Growing Global Water Crisis Creates a New ESG Market
About six weeks ago, millions of homeowners across Texas suddenly found their water to be possibly contaminated—or lost access to it entirely—when freezing temperatures and the state’s decrepit infrastructure led to widespread blackouts.
Last week, on the other side of the planet, Taiwan cut water supplies to areas including a key hub of semiconductor manufacturing, thanks to the worst drought in decades.
These back-to-back crises are emblematic of a global catastrophe that is only now getting the attention it deserves. And unlike other calamities that may recede over time, this one is only going to get worse. The World Health Organization estimates that in less than four years, half of the world’s population will be living in water-stressed areas.
“These risks are only expected to grow as climate change effects intensify,” said Thomas Schumann, the founder of Thomas Schumann Capital, a firm that’s created investable water indexes for the U.S. and Europe. “Not only that, but the business costs associated with these risks are projected to be $300 billion...or five times greater if left unaddressed.”
While most environmental discussions focus on greenhouse-gas emissions, nine of the 10 greatest risks faced by humanity are linked to a lack of water, Schumann said. Water is irreplaceable when it comes to supporting life and well-being. By definition, that means there’s an investor and business case for prioritizing water stewardship, he said.
The events in Texas and Taiwan “directly speak to the impact and to so many stakeholders,” said Jade Huang, a money manager at Calvert Research and Management, which oversees almost $32 billion, including the $494 million Calvert Global Water Fund.
Taiwan Semiconductor Manufacturing Co. needs “extensive amounts of clean water,” Huang said. On March 24, Taiwan issued its first red alert on water supply in six years. While the government restrictions aren’t directed at TSMC, the company said it plans (as a contingency) to increase the amount of water it uses from tanker trucks.
In Texas, the main challenge from the February winter storm was gaining access to clean water for basic health and sanitation, said Yijia Chen, an ESG analyst at Calvert. Valuing water, she said, has never been more important.
Calvert invests in water utilities and distributors; emerging technologies that test, monitor or enhance water quality; companies that focus on improving water efficiency; and companies that provide solutions to global water challenges. One such firm is Danaher Corp., which is a market leader in the water-purification business, Huang said. Another is LG Chem Ltd., which is involved in desalination projects.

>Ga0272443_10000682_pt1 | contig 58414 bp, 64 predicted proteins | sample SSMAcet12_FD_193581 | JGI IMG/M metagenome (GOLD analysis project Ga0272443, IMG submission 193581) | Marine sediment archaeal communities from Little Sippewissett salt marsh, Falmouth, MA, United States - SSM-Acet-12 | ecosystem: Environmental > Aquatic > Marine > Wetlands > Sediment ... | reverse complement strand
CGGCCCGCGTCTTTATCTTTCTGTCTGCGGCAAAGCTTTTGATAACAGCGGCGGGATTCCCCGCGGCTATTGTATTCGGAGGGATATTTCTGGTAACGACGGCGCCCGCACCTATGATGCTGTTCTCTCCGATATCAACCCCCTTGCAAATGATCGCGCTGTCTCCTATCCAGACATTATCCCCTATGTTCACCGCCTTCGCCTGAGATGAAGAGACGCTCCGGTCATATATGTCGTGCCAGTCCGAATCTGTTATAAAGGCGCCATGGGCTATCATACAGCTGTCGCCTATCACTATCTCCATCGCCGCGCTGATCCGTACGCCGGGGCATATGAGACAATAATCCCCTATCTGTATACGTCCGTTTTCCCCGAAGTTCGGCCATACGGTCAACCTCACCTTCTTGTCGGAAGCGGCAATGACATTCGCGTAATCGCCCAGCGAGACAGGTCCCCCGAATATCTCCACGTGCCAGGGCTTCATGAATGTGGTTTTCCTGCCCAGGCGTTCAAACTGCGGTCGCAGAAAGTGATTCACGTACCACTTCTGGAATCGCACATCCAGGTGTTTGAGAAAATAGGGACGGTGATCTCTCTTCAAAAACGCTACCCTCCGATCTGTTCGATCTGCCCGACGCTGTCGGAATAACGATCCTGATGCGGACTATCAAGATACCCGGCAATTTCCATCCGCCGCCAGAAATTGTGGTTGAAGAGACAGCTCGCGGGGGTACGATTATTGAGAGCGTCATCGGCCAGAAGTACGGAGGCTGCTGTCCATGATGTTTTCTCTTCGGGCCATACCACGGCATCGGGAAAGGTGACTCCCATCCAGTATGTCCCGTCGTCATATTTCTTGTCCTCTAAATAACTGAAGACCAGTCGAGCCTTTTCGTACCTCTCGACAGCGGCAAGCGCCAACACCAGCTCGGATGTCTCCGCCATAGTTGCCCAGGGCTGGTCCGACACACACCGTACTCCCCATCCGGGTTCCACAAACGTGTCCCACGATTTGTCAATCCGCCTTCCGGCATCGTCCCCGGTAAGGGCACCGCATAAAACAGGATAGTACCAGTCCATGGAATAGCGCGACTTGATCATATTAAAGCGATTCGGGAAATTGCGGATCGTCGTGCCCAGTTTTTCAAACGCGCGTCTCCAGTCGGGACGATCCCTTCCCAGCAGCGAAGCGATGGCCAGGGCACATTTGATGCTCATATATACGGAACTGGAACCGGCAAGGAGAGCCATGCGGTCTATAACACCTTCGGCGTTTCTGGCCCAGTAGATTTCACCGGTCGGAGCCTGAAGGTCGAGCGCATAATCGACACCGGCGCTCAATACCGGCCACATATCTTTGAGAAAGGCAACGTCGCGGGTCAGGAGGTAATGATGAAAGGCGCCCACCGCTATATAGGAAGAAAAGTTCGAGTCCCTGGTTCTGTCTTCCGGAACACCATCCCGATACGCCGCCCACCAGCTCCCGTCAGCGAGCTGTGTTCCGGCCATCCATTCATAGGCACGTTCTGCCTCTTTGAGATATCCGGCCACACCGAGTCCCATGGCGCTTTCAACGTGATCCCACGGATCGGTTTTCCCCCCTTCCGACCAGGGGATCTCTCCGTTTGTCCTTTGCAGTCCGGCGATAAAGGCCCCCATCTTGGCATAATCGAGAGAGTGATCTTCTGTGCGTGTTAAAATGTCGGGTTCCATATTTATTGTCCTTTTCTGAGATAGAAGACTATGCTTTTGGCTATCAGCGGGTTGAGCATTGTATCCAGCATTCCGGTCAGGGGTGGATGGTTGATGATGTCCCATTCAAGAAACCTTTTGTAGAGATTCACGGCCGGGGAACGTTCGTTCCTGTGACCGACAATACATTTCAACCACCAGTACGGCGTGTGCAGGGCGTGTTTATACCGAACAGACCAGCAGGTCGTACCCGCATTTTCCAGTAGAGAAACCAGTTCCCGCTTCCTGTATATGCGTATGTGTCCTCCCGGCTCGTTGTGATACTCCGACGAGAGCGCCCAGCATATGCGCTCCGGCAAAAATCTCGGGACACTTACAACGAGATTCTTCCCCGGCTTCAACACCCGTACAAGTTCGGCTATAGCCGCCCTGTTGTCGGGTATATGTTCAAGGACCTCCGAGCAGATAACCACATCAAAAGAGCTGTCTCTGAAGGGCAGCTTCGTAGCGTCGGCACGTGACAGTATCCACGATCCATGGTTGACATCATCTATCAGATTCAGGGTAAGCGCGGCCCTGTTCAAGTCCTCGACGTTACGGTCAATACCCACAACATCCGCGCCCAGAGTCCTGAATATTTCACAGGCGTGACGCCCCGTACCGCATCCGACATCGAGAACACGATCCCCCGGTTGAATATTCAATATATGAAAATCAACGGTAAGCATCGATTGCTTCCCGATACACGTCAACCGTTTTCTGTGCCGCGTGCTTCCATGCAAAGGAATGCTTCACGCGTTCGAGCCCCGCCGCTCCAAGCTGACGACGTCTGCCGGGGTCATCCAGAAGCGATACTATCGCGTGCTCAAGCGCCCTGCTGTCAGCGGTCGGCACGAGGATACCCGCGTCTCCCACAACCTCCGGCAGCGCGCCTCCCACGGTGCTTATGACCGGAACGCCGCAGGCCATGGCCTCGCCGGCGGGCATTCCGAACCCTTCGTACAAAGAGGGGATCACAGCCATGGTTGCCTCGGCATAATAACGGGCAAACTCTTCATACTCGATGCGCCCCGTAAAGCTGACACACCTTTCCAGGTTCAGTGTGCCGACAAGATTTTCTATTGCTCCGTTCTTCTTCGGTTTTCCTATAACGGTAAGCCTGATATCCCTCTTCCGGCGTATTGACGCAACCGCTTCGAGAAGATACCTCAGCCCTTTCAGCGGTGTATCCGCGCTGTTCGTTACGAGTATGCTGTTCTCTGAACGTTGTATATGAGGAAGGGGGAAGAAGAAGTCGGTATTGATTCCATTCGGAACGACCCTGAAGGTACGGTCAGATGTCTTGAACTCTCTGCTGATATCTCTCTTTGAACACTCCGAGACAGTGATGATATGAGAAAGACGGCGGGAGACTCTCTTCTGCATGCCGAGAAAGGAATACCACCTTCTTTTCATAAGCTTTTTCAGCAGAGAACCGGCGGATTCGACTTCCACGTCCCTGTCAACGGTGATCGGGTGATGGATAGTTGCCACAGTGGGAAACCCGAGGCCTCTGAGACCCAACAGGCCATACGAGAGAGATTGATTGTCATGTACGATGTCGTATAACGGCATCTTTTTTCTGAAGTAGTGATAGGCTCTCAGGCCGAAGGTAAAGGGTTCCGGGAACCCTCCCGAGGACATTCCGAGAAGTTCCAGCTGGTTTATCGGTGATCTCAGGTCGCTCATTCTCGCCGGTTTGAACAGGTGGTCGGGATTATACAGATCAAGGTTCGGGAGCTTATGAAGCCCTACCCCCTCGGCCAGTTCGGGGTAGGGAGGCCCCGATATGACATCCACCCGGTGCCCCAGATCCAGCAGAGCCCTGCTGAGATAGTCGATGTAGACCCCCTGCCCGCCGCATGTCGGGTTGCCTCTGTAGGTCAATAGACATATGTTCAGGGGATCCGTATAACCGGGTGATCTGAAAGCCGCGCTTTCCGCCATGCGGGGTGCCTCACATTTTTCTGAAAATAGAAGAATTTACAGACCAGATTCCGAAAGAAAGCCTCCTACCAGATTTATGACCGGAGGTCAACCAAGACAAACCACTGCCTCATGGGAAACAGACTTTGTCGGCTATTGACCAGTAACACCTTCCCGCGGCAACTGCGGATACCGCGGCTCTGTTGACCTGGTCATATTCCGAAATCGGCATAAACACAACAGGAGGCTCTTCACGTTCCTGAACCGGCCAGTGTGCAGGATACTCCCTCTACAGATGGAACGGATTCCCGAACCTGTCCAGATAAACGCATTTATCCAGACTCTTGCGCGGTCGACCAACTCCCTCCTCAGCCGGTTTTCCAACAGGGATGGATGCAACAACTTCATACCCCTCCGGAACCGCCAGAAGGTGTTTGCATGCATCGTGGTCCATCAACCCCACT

Companies can of course continue to operate while spewing massive amounts of carbon into the atmosphere. But without access to water, many would be unable to survive, Schumann said. As a result, investors increasingly use water security as a proxy for climate security, he said.
Thomas Schumann Capital has developed the TSC U.S. Water Security Index, which includes about 550 of the nation’s biggest companies, and the TSC Euro Water Security Index, which is composed of about 225 large-cap stocks from the eurozone.
Companies with lower water footprints and water-risk exposure, such as AT&T Corp., Microsoft Corp. and Citigroup Inc., are given proportionately higher weightings in the indexes, Schumann said. The indexes automatically exclude companies that operate in the gambling, tobacco and defense industries, as well as those with the worst combined ESG and United Nations sustainable development goal ratings.
The TSC U.S. Water Security Net Return Index generated a cumulative return of 116.5% between its creation in October 2015 and last month, compared with the 104% gain of the S&P 500 Index, including reinvested dividends, in the same period. The Calvert Global Water Fund climbed at annual rate of 12.4% in the past five years, trailing the 14.2% gain of its benchmark, the MSCI ACWI Index.
The $1.5 billion Invesco Water Resources ETF is the largest U.S. fund investing in companies that make products to conserve and purify water for homes, businesses and industries. The exchange-traded fund, which tracks the Nasdaq OMX U.S. Water Index, rose at an annual rate of 17.8% in the past five years, beating the 16.3% advance of the S&P 500.
The World Economic Forum identifies transformational investment as the solution to systemic risks such as water crises, Schumann said. These investments can tackle long-term water risks and also generate competitive returns, which he calls “a win-win-win for the environment, society, and investors.”
Sustainable finance in brief
- Dirty clients risk being dumped in HSBC's push to go green.
- Bond investors are revolting over a flood of bogus green debt.
- BNP Paribas bucked the 2020 industry trend in fossil fuel financing, boosting lending to the industry most responsible for global warming.
- Vanguard Group and BlackRock join investors who are pledging to achieve net zero emissions.
- The ESG stampede is reducing financing for carbon-intensive companies.
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